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Dan Ariely Talks Creativity and Dishonesty

Dan Ariely is a professor of behavior economics at Duke University. His latest book, The (Honest) Truth about Dishonesty, explains how creativity makes us better liars--even to ourselves

“Lots of us are able to cheat a little bit and still think of ourselves as honest people.”
Dan Ariely is a professor of behavior economics at Duke University. His latest book, The (Honest) Truth About Dishonesty, explains how creativity makes us better liars—even to ourselves.

“Dishonesty is all about the small acts we can take and then think, no, this not real cheating. So if you think that the main mechanism is rationalization, then what you come up with, and that’s what we find, is that we’re basically trying to balance feeling good about ourselves. On the one hand we get some satisfaction, some utility from thinking of ourselves as honest, moral, wonderful people. On the other hand we try to benefit from cheating.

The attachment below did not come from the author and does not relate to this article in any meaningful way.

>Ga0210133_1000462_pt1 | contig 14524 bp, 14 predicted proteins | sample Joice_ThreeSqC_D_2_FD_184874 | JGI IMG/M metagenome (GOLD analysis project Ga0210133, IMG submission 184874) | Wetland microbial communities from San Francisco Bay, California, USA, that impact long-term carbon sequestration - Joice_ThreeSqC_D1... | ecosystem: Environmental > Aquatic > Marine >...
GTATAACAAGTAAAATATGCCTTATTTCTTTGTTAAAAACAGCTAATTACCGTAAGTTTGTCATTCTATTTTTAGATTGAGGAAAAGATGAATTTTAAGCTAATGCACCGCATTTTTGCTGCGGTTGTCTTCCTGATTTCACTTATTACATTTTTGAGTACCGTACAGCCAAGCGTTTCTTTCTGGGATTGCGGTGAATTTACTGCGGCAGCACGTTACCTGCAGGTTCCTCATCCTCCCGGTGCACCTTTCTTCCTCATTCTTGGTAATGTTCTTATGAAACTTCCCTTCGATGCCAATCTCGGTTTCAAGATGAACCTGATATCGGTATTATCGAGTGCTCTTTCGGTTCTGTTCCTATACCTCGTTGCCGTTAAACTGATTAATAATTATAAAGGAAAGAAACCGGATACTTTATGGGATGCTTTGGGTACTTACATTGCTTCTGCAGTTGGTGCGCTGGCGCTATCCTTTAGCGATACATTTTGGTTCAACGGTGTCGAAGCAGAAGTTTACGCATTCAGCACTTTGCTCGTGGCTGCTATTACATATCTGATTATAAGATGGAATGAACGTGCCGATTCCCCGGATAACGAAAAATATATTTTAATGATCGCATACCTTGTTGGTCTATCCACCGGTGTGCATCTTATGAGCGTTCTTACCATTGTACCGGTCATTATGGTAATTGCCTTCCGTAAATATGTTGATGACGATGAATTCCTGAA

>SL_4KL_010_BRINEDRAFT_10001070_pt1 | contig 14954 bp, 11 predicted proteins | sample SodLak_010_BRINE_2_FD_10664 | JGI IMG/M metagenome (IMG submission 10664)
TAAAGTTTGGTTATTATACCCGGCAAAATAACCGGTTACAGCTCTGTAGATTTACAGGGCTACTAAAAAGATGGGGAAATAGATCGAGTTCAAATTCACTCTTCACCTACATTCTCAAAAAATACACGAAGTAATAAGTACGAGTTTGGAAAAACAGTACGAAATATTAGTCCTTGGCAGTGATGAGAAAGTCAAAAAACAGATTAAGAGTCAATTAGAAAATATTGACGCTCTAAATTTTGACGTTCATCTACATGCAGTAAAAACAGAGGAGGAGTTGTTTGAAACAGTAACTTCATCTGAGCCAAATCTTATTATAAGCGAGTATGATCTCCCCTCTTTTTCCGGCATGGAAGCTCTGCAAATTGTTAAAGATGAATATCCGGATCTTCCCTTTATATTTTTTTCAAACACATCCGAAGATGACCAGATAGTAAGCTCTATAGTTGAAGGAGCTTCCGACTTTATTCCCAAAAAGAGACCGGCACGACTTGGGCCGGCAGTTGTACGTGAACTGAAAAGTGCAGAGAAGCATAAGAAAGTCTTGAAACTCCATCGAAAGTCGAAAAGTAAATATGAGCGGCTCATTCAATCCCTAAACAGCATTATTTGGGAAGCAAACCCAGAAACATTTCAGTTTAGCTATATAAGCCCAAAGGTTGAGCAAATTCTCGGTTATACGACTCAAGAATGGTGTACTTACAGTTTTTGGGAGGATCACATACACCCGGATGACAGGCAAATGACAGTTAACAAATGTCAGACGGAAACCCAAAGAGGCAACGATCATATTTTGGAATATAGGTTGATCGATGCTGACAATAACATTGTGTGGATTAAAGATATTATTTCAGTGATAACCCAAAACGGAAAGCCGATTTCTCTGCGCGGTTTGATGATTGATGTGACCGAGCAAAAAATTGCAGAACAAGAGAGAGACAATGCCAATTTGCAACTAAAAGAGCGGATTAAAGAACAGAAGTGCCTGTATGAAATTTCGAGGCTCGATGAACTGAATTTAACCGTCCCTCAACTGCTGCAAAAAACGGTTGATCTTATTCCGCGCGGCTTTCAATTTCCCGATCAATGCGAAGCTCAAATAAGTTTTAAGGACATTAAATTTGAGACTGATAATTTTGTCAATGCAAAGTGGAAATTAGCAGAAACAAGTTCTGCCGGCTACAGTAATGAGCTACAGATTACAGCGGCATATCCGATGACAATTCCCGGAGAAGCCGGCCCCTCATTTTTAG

“So rationalization is what we allows you to live with some cheating and not pay a cost in terms of your own view of yourself.

“What kind of people would be able to rationalize better than other people? Better storytellers, right? Creative people, right? Because if you’re creative, you find more ways to cheat and still yourself a story about why this is okay.”

Ingrid Wickelgren and Steve Mirsky

[The above text is a transcript of this podcast.]

[You can hear Ingrid Wickelgren's full interview of Dan Ariely on the December 25th edition of the Science Talk podcast. Just go to www.scientificamerican.com/podcast and click on Science Talk.]

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